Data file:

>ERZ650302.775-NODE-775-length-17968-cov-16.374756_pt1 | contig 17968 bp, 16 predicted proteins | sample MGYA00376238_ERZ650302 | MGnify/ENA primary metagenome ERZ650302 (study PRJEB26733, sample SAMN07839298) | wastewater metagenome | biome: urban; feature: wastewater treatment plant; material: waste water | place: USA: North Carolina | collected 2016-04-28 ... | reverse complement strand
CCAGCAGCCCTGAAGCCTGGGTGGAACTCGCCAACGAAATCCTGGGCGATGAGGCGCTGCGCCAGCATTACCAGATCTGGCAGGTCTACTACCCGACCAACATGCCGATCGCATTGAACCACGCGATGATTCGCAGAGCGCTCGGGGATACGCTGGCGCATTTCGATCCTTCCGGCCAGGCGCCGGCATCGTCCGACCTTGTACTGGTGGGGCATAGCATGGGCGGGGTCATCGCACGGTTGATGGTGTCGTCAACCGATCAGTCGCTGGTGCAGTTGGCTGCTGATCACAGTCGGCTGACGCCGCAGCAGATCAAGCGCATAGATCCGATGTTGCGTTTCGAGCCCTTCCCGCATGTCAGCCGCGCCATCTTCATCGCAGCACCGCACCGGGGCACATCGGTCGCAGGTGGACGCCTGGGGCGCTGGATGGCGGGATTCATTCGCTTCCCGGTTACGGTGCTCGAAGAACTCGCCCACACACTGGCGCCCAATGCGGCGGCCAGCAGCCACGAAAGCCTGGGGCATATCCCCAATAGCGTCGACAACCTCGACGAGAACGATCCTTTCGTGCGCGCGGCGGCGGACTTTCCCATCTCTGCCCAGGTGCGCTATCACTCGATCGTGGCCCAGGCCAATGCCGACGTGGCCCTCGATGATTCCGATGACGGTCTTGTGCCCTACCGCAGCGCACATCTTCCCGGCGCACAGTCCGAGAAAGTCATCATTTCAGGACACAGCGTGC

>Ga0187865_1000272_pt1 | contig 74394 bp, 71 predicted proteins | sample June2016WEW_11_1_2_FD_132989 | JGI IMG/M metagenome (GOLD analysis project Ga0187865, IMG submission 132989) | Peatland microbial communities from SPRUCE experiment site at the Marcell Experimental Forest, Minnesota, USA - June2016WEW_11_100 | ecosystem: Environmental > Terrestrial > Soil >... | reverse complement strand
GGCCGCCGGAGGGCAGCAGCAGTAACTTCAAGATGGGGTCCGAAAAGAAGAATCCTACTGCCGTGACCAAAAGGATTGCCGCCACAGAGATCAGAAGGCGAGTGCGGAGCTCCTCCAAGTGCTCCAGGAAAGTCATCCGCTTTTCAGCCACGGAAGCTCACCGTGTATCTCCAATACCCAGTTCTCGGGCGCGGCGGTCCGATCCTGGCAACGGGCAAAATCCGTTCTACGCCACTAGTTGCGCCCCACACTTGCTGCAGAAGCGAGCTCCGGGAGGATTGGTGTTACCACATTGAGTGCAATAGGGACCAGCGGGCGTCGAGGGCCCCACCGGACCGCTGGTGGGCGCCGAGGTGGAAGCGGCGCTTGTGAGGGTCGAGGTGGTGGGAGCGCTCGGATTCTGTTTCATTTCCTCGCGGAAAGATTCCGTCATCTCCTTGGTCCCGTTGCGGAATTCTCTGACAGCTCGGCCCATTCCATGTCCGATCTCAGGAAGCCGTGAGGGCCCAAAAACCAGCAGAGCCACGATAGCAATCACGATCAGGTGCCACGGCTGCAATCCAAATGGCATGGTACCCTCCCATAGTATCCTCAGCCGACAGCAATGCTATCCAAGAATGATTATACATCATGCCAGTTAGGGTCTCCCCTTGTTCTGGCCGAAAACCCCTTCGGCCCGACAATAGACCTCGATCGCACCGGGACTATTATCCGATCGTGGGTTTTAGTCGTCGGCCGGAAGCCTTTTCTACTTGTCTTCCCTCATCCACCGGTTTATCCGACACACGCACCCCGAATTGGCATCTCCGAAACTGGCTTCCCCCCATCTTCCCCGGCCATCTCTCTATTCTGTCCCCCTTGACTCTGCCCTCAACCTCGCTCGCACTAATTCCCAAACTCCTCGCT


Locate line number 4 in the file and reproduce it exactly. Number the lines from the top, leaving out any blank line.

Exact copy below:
GGCCGCCGGAGGGCAGCAGCAGTAACTTCAAGATGGGGTCCGAAAAGAAGAATCCTACTGCCGTGACCAAAAGGATTGCCGCCACAGAGATCAGAAGGCGAGTGCGGAGCTCCTCCAAGTGCTCCAGGAAAGTCATCCGCTTTTCAGCCACGGAAGCTCACCGTGTATCTCCAATACCCAGTTCTCGGGCGCGGCGGTCCGATCCTGGCAACGGGCAAAATCCGTTCTACGCCACTAGTTGCGCCCCACACTTGCTGCAGAAGCGAGCTCCGGGAGGATTGGTGTTACCACATTGAGTGCAATAGGGACCAGCGGGCGTCGAGGGCCCCACCGGACCGCTGGTGGGCGCCGAGGTGGAAGCGGCGCTTGTGAGGGTCGAGGTGGTGGGAGCGCTCGGATTCTGTTTCATTTCCTCGCGGAAAGATTCCGTCATCTCCTTGGTCCCGTTGCGGAATTCTCTGACAGCTCGGCCCATTCCATGTCCGATCTCAGGAAGCCGTGAGGGCCCAAAAACCAGCAGAGCCACGATAGCAATCACGATCAGGTGCCACGGCTGCAATCCAAATGGCATGGTACCCTCCCATAGTATCCTCAGCCGACAGCAATGCTATCCAAGAATGATTATACATCATGCCAGTTAGGGTCTCCCCTTGTTCTGGCCGAAAACCCCTTCGGCCCGACAATAGACCTCGATCGCACCGGGACTATTATCCGATCGTGGGTTTTAGTCGTCGGCCGGAAGCCTTTTCTACTTGTCTTCCCTCATCCACCGGTTTATCCGACACACGCACCCCGAATTGGCATCTCCGAAACTGGCTTCCCCCCATCTTCCCCGGCCATCTCTCTATTCTGTCCCCCTTGACTCTGCCCTCAACCTCGCTCGCACTAATTCCCAAACTCCTCGCT